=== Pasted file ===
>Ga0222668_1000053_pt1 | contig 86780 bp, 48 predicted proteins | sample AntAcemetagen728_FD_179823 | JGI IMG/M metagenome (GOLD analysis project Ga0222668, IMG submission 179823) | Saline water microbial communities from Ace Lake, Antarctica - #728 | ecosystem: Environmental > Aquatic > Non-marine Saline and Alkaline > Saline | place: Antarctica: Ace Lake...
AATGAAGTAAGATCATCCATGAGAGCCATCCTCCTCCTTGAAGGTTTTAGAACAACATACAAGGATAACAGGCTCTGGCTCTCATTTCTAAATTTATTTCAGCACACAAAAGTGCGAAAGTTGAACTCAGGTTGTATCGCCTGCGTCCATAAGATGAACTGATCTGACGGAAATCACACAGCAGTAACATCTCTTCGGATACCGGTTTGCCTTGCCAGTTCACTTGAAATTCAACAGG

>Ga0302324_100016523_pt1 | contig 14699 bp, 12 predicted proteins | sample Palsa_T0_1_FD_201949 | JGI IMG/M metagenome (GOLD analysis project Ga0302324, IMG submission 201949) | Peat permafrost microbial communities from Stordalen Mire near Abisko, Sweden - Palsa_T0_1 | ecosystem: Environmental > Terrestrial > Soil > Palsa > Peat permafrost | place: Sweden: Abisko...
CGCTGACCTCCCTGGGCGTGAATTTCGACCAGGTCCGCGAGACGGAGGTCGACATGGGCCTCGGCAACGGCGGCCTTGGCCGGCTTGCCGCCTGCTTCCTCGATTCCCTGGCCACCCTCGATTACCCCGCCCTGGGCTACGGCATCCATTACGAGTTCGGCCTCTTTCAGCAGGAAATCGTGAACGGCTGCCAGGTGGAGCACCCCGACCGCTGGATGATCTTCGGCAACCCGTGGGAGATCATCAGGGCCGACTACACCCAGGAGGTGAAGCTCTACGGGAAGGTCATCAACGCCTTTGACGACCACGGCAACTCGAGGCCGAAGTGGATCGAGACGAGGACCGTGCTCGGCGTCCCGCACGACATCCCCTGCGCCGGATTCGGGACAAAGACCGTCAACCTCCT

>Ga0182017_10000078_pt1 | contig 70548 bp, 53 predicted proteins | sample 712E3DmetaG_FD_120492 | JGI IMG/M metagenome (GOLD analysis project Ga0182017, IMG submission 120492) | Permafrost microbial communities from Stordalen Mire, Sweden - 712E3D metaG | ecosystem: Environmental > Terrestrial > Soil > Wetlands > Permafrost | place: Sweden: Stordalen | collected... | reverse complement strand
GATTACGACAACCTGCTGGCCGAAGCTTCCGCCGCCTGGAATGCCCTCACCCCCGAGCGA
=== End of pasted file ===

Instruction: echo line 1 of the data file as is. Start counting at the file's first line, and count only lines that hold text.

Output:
>Ga0222668_1000053_pt1 | contig 86780 bp, 48 predicted proteins | sample AntAcemetagen728_FD_179823 | JGI IMG/M metagenome (GOLD analysis project Ga0222668, IMG submission 179823) | Saline water microbial communities from Ace Lake, Antarctica - #728 | ecosystem: Environmental > Aquatic > Non-marine Saline and Alkaline > Saline | place: Antarctica: Ace Lake...